by Louis Golino for CoinWeek
Collectors who ordered 25th anniversary silver eagle sets from the Mint on October 27 are eagerly awaiting shipment of their sets.
A waiting list for the sets was posted about 4 ½ hours after the start of sales on October 27, which was one of the fastest sells-outs in U.S. Mint history.
The official sold out notice was posted the following day.
As of now, those whose orders have been received and confirmed have been told their sets will ship in about two weeks, but I would not expect that to be a firm time frame.
From the day the sets sold out pre-orders on e-Bay generated major premiums over the Mint’s price of $299.95. Within days the sets were averaging $600 each, and last week prices reached about $1,000 per set, and lots of five unopened sets sold for as much as $7,500.
Graded sets have been selling for many multiples of these prices, with sets graded MS/PF-70 averaging $4,000 each and reaching a high of close to $5,400.
Of course, no sets have yet been actually graded since no one yet has physical possession of any sets. But larger coin sellers and retailers purchased enough sets that they seem to be certain they will receive some 70 sets.
I would caution buyers of the graded sets to wait before buying.
The market for these coins will not really begin to be established until sets have been received and graded by the grading companies and sold by major coin retailers at fixed prices. You will almost certainly lose money if you pay $4,000 or more for a 70 set now.
On the other hand, if you bought a raw set that you plan to have graded, you could do very well if your only cost is the raw set plus the grading fees.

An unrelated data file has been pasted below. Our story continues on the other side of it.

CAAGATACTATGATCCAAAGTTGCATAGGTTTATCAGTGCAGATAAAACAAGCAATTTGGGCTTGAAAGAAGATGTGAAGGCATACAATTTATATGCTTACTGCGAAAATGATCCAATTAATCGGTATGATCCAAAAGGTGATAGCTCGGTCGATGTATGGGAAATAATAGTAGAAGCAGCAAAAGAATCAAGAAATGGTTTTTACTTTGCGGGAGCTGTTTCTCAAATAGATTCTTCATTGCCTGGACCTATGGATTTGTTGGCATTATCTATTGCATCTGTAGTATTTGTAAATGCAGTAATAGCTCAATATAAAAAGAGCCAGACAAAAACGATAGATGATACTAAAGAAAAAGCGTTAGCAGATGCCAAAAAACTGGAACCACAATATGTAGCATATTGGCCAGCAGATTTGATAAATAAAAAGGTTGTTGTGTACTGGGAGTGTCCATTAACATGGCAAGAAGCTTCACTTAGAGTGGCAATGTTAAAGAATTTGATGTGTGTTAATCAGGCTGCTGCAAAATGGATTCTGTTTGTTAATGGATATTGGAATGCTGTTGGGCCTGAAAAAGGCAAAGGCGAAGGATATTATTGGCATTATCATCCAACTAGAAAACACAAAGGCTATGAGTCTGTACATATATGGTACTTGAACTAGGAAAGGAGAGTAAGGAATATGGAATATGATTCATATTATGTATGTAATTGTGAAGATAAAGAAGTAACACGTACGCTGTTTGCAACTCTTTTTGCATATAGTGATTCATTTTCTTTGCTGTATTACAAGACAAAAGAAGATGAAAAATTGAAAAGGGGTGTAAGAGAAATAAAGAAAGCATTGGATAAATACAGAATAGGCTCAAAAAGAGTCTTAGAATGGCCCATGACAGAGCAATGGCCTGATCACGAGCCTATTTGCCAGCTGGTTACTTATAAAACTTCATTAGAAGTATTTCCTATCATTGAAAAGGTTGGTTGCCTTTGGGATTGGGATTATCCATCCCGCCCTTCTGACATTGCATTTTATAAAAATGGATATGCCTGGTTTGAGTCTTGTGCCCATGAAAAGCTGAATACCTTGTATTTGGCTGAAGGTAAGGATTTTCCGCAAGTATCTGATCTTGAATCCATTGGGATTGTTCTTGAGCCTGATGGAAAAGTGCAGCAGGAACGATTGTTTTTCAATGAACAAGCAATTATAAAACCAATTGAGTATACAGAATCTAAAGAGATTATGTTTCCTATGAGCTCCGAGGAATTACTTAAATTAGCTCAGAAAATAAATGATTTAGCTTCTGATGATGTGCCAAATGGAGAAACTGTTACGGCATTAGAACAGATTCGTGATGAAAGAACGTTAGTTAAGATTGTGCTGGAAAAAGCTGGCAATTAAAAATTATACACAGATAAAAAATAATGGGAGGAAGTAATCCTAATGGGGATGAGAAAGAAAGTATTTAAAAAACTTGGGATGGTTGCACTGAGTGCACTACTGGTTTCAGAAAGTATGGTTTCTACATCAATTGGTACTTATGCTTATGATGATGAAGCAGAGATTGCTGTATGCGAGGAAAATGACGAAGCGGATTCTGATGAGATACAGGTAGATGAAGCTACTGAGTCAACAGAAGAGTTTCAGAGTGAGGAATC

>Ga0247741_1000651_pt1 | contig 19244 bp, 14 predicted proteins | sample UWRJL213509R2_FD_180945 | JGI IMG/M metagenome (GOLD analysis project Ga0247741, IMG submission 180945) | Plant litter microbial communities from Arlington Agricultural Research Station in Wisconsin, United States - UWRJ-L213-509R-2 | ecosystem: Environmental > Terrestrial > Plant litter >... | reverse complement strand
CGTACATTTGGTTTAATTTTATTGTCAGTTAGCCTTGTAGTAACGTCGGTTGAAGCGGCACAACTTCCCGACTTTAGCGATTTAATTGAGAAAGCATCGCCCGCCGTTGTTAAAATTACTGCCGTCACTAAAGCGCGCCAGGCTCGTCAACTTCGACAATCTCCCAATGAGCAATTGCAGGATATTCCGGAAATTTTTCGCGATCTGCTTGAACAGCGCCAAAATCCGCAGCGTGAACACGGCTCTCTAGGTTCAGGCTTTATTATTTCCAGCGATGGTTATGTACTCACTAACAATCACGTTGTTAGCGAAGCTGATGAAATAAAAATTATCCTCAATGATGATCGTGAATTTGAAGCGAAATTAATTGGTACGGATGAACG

Remember that PCGS and NGC require that these sets be sent in unopened U.S. Mint boxes in order to be eligible for 25th anniversary labels. This means the outer shipping box must be sealed and never have been opened.
Last week e-Bay halted pre-order sales of these sets and cancelled auctions for them.
Initially, some sets were still slipping through, but as of late last week, it became almost impossible to find a set for sale on e-Bay. Prior to writing this column, I checked and could only find one.
E-Bay argues that because of high demand for the sets, it is important that sellers have physical possession of sets of which they can provide a unique photo.
The high demand argument is not persuasive since many other coins are in high demand, but are still sold on a pre-order basis.
It appears that e-Bay made this move in response to numerous complaints that e-Bay sellers had flooded the Mint’s web and phone ordering systems, crowding out collectors looking to acquire a set for their collection rather than to sell.
The new policy is a departure from past e-Bay practice since pre-orders for modern U.S. coins, especially limited edition sets, have been a staple of e-Bay coin sales.
It also seems inconsistent since as far as I know, pre-orders are still accepted for other coins such as rolls of bullion-grade silver eagles, or even other collectible Mint products.
Sellers generally state that if they are unable to provide the coins within 30 days, the buyer has the option of cancelling the sale.
It is unclear what is different about the anniversary sets apart from the high number of complaints, which e-Bay must have received about pre-orders of these sets.
It is also unclear how e-Bay’s move will impact the market for the sets.